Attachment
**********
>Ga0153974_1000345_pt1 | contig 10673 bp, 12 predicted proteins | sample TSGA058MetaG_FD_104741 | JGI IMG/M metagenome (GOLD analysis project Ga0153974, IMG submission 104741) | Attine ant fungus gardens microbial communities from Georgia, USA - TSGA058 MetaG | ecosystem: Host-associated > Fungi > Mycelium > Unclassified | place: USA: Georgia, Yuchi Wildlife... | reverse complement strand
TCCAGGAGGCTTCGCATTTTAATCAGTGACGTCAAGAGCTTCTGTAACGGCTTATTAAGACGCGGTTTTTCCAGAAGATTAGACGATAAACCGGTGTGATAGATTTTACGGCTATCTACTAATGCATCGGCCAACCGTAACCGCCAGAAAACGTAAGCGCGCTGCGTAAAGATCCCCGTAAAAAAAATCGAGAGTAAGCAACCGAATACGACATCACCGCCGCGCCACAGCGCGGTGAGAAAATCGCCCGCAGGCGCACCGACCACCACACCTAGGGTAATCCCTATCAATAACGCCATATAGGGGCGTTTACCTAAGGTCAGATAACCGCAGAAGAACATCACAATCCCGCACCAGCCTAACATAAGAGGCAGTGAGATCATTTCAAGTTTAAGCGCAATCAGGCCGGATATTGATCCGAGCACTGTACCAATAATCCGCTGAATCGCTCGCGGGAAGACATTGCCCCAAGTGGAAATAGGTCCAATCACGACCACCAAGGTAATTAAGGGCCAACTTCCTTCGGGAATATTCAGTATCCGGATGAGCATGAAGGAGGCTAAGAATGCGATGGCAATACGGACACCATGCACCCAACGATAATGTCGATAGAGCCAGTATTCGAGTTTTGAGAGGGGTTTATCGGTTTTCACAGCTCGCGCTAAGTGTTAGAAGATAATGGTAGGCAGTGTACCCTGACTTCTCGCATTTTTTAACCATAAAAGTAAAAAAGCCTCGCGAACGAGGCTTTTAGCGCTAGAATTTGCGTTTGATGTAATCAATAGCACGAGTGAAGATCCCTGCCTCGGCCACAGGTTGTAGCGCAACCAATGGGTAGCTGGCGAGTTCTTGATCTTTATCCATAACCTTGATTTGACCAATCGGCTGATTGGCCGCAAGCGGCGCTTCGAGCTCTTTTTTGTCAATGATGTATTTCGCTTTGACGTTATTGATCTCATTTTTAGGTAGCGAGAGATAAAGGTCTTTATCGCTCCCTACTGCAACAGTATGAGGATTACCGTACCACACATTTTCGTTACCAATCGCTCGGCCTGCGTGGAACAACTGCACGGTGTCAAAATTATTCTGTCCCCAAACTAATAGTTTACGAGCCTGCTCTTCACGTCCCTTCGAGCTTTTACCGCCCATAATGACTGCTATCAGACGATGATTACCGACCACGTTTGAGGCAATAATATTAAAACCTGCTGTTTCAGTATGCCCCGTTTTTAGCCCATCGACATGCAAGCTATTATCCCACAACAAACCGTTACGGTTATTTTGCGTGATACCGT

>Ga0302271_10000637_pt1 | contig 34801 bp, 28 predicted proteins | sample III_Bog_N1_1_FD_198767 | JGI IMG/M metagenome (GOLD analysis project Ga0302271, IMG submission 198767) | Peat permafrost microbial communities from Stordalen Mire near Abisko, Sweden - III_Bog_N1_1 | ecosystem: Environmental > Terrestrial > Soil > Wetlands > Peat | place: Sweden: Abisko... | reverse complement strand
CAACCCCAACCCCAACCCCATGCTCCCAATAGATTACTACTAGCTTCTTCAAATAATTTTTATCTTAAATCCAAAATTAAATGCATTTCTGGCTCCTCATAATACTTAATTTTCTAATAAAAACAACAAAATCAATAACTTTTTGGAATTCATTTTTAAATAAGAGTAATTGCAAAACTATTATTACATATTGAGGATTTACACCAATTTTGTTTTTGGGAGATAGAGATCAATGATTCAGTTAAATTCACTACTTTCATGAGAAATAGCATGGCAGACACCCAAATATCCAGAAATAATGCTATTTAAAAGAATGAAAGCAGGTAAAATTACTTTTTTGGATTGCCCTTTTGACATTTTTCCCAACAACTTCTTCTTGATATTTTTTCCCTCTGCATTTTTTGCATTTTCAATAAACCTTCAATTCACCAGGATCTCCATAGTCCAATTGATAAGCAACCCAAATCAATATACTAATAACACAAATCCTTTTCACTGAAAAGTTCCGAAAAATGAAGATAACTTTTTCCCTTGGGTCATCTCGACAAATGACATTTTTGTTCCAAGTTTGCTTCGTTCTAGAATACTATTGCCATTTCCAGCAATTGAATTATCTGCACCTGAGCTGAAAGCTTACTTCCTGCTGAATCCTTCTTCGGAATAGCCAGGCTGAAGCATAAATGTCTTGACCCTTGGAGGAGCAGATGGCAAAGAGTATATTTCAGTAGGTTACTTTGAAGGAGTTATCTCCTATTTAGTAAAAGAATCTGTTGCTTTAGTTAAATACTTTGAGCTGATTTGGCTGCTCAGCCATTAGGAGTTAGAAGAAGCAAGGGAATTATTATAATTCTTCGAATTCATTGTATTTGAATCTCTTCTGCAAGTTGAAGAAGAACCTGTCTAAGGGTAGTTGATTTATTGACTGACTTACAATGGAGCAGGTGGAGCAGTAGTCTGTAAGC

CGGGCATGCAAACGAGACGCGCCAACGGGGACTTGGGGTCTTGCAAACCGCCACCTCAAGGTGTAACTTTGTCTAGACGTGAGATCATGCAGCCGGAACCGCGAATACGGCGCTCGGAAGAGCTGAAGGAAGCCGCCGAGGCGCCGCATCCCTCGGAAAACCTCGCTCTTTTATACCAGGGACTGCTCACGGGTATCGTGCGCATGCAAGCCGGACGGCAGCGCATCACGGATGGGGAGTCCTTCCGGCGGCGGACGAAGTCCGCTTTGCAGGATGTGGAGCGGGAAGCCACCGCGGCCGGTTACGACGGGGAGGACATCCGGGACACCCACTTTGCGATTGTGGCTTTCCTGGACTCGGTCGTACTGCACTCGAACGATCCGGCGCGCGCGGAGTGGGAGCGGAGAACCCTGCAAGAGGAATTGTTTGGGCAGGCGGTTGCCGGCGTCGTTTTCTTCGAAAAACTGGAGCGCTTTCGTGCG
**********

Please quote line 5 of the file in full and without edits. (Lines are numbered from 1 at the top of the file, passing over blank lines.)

CGGGCATGCAAACGAGACGCGCCAACGGGGACTTGGGGTCTTGCAAACCGCCACCTCAAGGTGTAACTTTGTCTAGACGTGAGATCATGCAGCCGGAACCGCGAATACGGCGCTCGGAAGAGCTGAAGGAAGCCGCCGAGGCGCCGCATCCCTCGGAAAACCTCGCTCTTTTATACCAGGGACTGCTCACGGGTATCGTGCGCATGCAAGCCGGACGGCAGCGCATCACGGATGGGGAGTCCTTCCGGCGGCGGACGAAGTCCGCTTTGCAGGATGTGGAGCGGGAAGCCACCGCGGCCGGTTACGACGGGGAGGACATCCGGGACACCCACTTTGCGATTGTGGCTTTCCTGGACTCGGTCGTACTGCACTCGAACGATCCGGCGCGCGCGGAGTGGGAGCGGAGAACCCTGCAAGAGGAATTGTTTGGGCAGGCGGTTGCCGGCGTCGTTTTCTTCGAAAAACTGGAGCGCTTTCGTGCG